The Company They Keep: Charging Orders Under The New LLC Act

Terry Jessop & Bitner Newsletter

Issue 18, February 2015

One way to collect from a debtor who owns an interest in a Utah limited liability company is to "charge" the debtor's interest. A charging order is basically a lien on the debtor-member's LLC interest. Under Section 48-3a-503 of Utah's new LLC Act ("the Act"), after a creditor obtains a judgment against a debtor the creditor may, by application to the court, obtain a charging order against the debtor's transferable interest in the LLC. Once the LLC has been served with the order, the LLC must pay the creditor any distribution that would otherwise be made to the debtor-member. While this sounds easy you'll need help from a qualified attorney to navigate around pitfalls which lie in wait.

Pressure on the Debtor

A charging order applies pressure to the debtor and his company, but it does not give the creditor legal authority to force the LLC to make distributions. A charging order does not make a creditor a member of the LLC. Thus, the creditor has no vote on distribution decisions. To enforce the charging order the creditor may ask the court to appoint a receiver or subpoena records to verify information related to the distributions that are subject to the charging order. However, doing so does not guaranty that the LLC will make a distribution.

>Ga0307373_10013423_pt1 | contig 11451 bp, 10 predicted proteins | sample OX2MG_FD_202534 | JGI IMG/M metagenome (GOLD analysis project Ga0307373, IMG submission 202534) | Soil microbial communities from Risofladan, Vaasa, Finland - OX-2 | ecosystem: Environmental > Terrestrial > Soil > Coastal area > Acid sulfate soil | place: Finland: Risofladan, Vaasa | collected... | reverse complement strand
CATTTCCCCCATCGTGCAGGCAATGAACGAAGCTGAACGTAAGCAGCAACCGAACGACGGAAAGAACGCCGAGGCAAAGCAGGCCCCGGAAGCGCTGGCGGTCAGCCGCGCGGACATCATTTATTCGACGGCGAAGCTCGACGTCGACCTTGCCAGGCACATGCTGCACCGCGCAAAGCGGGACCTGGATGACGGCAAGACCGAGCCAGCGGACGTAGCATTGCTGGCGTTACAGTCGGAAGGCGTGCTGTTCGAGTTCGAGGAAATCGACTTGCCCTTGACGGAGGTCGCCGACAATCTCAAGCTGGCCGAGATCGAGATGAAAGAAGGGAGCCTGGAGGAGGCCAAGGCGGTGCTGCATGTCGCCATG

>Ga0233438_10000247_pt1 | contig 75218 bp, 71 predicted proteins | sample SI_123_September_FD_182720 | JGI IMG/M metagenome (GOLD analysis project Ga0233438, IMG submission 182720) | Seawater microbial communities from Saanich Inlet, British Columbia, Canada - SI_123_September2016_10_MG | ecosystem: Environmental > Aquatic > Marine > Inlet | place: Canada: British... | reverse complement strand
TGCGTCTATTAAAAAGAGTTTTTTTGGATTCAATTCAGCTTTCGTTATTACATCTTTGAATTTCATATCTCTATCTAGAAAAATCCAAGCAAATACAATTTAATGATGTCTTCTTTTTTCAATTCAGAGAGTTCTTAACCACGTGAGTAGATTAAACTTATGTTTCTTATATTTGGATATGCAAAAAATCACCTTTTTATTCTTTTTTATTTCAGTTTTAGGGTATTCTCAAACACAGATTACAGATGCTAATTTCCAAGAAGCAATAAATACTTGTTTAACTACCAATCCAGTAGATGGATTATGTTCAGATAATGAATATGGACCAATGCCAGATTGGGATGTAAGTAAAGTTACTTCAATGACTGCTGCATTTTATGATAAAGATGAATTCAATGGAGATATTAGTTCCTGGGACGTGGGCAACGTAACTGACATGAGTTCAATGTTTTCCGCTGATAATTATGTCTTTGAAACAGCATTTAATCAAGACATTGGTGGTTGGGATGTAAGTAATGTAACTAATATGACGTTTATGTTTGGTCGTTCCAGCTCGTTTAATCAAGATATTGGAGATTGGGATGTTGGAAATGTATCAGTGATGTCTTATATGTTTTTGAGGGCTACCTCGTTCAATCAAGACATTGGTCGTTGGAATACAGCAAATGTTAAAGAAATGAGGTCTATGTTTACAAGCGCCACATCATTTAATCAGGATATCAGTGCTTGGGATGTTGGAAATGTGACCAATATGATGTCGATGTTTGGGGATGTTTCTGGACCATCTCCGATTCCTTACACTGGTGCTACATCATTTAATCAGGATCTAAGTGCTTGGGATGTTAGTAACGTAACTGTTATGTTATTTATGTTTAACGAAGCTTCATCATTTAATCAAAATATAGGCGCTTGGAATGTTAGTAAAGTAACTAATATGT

Will Foreclosure Help?

If the creditor can show that distributions from the LLC will not pay the debt within a reasonable time, the creditor can ask the court to foreclose the lien and order the sale of the debtor-member's interest. This pressure may motivate the debtor or other members of the LLC to pay the creditor to satisfy the judgment before the foreclosure order. But if the sale occurs, the purchaser of the interest only gets the rights of a transferee of that interest and does not become a member of the LLC. At a foreclosure sale the value of the interest may be highly discounted because a transferee has no rights to manage the LLC and generally is not allowed any access to the LLC's records. They essentially become a super-silent non-partner.

Single Member LLC's

When a member's creditor comes into play the purpose of the Act is to shield the other members of the LLC from the creditor. But in a single member LLC, there are no other members. If a creditor convinces the court to foreclose the lien and order the sale of the interest, the purchaser obtains the debtor-member's entire interest and thereby becomes the sole member of the LLC. There is no discount in value of the interest because the purchaser is the member; she is not hamstrung by the limited rights of a transferee as is the case with a multiple-member LLC. The debtor-member then becomes a dissociated member and loses his right to participate in the management and conduct of the company's affairs.

Again, this may seem to be a great result for the purchaser because she now has control over the LLC. However, the purchaser not only obtains control over the assets of the LLC, but also becomes responsible for the obligations that come with being a member, including fiduciary duties to transferee non-members and dissociated members. A creditor needs to be careful about taking on these responsibilities even if she gets control over the assets.

A creditor should review all the issues before charging head-first into collecting from a debtor's LLC. Seek competent counsel. Please contact us if you need help determining if a charging order is a good idea in your case.

© Terry Jessop & Bitner February 2015